17.8 C
Perth
October 13, 2019
Asia Latest South Asia World

India’s sixth biggest city Chenni facing acute shortage of water

New Delhi: India sixth largest city, Chenni, is facing severe water shortage as the reservoirs supplying water to the city have dried.

One of the floor of the Chembarambakkam reservoir is cracked open, dry and sun-baked. Owing to it, about 25 kilometres away in Chennai millions of people are running out of water.

An activist Jayaram Venkatesan said that Chembarambakkam and the three other reservoirs that have traditionally supplied water to Chennai were nearly all dry, leaving the city suffering from an acute water shortage

Srini Swaminathan said that he had been living there since 1992 and never seen anything like this before.

Due to an inability to collect sufficient rainwater combined with low groundwater levels, the Tamil Nadu state government has been struggling to provide water to residents.

With the reservoirs dry, water is being brought directly into Chennai neighbourhoods in trucks. Every day, hundreds of thousands of residents have no choice but to stand in line for hours in soaring summer temperatures, filling dozens of cans and plastic containers.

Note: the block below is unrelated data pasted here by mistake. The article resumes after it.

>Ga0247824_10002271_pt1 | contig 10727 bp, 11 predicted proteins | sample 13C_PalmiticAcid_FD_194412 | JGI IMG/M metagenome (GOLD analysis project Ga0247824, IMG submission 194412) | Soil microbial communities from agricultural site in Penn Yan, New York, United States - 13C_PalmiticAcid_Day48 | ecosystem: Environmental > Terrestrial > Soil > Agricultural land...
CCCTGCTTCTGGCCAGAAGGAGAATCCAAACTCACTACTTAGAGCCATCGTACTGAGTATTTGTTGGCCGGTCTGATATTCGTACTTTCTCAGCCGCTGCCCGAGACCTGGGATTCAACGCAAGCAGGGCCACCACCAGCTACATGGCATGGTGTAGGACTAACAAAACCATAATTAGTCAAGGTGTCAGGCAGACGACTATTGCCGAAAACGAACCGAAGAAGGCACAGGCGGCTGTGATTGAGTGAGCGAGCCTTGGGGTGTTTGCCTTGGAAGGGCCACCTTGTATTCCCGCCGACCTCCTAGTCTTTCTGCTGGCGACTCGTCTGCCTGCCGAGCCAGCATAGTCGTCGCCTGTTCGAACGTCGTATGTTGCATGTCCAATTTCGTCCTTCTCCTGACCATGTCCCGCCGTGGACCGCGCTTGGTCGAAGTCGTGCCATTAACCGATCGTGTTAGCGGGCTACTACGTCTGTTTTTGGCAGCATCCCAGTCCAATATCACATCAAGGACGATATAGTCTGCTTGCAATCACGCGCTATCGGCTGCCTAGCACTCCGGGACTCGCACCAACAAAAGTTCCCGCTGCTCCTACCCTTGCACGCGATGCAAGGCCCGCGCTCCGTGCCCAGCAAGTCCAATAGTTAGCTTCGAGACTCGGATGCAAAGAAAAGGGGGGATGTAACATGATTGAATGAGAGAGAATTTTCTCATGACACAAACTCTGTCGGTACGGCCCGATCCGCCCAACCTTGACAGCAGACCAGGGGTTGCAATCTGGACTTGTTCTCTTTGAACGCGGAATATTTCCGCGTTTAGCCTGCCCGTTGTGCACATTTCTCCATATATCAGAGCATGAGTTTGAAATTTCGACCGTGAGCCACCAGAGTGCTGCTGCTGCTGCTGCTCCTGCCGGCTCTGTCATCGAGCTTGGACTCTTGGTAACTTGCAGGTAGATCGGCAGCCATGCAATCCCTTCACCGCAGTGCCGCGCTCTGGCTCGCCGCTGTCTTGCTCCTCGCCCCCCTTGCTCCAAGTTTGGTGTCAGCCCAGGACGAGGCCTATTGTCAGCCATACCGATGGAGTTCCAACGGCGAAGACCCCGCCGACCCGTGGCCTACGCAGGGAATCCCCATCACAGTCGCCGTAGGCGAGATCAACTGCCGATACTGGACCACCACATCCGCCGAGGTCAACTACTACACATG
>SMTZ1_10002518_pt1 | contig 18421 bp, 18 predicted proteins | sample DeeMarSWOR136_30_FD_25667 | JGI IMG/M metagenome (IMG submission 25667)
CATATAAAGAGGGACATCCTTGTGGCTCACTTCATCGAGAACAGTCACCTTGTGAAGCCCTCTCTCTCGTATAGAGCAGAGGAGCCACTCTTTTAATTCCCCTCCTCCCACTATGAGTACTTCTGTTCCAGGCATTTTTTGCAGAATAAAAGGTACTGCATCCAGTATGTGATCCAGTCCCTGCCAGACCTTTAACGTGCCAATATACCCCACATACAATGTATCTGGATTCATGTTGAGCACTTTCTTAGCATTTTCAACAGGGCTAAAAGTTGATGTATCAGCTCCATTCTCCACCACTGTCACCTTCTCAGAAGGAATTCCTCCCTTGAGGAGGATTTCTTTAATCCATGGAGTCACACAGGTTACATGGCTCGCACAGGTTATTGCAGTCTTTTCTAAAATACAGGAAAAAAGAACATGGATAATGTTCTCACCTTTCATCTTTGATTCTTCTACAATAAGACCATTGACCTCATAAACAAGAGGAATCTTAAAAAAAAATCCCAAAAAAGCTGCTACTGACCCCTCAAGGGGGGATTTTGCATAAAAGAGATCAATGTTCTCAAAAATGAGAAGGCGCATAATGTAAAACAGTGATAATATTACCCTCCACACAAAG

Suresh Subburaman, a resident of Chennai and owner of the Nivis Kitchen hotel, has been struggling to keep his business afloat.

“We are open and we are somehow functioning. But we are running at a no-loss, no-gain situation. This is our only business. We have no other option. We have to run it,” said Subburaman.

“Earlier the water would come every day at home. Now, we get it every three to four days. We store the water in a small tank or 20-liter plastic pots at home,” said Subburaman whose home is in Egattur neighborhood on the southern outskirts of Chennai.

Senthilsaravanan, another hotel owner and resident, said: “In (the) Chennai area, hotels and restaurants have shut down because we are not getting sufficient water and there is high demand.”

The private tankers come from the outer areas of Tamil Nadu state which is not suffering shortages. But the demand is so high they cannot supply on time, Senthilsaravanan said.